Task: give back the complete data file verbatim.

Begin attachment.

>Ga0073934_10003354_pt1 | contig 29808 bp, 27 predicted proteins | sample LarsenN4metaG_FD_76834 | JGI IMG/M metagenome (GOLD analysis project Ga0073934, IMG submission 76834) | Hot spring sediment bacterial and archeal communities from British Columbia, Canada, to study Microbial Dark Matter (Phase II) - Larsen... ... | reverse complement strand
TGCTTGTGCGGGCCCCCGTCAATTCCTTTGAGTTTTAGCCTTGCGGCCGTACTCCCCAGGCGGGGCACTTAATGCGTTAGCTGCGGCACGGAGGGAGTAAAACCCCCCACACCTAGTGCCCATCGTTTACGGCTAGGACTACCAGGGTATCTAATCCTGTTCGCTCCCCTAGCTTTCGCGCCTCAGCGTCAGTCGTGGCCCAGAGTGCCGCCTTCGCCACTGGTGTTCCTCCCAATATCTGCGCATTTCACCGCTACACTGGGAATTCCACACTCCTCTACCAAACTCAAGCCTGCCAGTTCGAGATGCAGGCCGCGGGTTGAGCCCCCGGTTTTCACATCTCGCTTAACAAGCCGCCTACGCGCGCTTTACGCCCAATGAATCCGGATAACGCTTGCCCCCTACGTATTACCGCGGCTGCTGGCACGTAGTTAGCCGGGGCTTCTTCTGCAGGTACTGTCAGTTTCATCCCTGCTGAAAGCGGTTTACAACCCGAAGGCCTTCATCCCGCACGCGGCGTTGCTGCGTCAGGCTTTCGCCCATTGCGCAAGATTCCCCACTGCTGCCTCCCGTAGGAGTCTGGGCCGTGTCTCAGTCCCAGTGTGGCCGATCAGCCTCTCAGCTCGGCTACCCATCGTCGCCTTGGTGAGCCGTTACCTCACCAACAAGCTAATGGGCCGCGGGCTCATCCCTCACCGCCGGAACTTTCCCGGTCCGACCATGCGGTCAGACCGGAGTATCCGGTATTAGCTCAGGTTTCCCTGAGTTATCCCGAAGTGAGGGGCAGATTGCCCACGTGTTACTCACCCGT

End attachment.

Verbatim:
>Ga0073934_10003354_pt1 | contig 29808 bp, 27 predicted proteins | sample LarsenN4metaG_FD_76834 | JGI IMG/M metagenome (GOLD analysis project Ga0073934, IMG submission 76834) | Hot spring sediment bacterial and archeal communities from British Columbia, Canada, to study Microbial Dark Matter (Phase II) - Larsen... ... | reverse complement strand
TGCTTGTGCGGGCCCCCGTCAATTCCTTTGAGTTTTAGCCTTGCGGCCGTACTCCCCAGGCGGGGCACTTAATGCGTTAGCTGCGGCACGGAGGGAGTAAAACCCCCCACACCTAGTGCCCATCGTTTACGGCTAGGACTACCAGGGTATCTAATCCTGTTCGCTCCCCTAGCTTTCGCGCCTCAGCGTCAGTCGTGGCCCAGAGTGCCGCCTTCGCCACTGGTGTTCCTCCCAATATCTGCGCATTTCACCGCTACACTGGGAATTCCACACTCCTCTACCAAACTCAAGCCTGCCAGTTCGAGATGCAGGCCGCGGGTTGAGCCCCCGGTTTTCACATCTCGCTTAACAAGCCGCCTACGCGCGCTTTACGCCCAATGAATCCGGATAACGCTTGCCCCCTACGTATTACCGCGGCTGCTGGCACGTAGTTAGCCGGGGCTTCTTCTGCAGGTACTGTCAGTTTCATCCCTGCTGAAAGCGGTTTACAACCCGAAGGCCTTCATCCCGCACGCGGCGTTGCTGCGTCAGGCTTTCGCCCATTGCGCAAGATTCCCCACTGCTGCCTCCCGTAGGAGTCTGGGCCGTGTCTCAGTCCCAGTGTGGCCGATCAGCCTCTCAGCTCGGCTACCCATCGTCGCCTTGGTGAGCCGTTACCTCACCAACAAGCTAATGGGCCGCGGGCTCATCCCTCACCGCCGGAACTTTCCCGGTCCGACCATGCGGTCAGACCGGAGTATCCGGTATTAGCTCAGGTTTCCCTGAGTTATCCCGAAGTGAGGGGCAGATTGCCCACGTGTTACTCACCCGT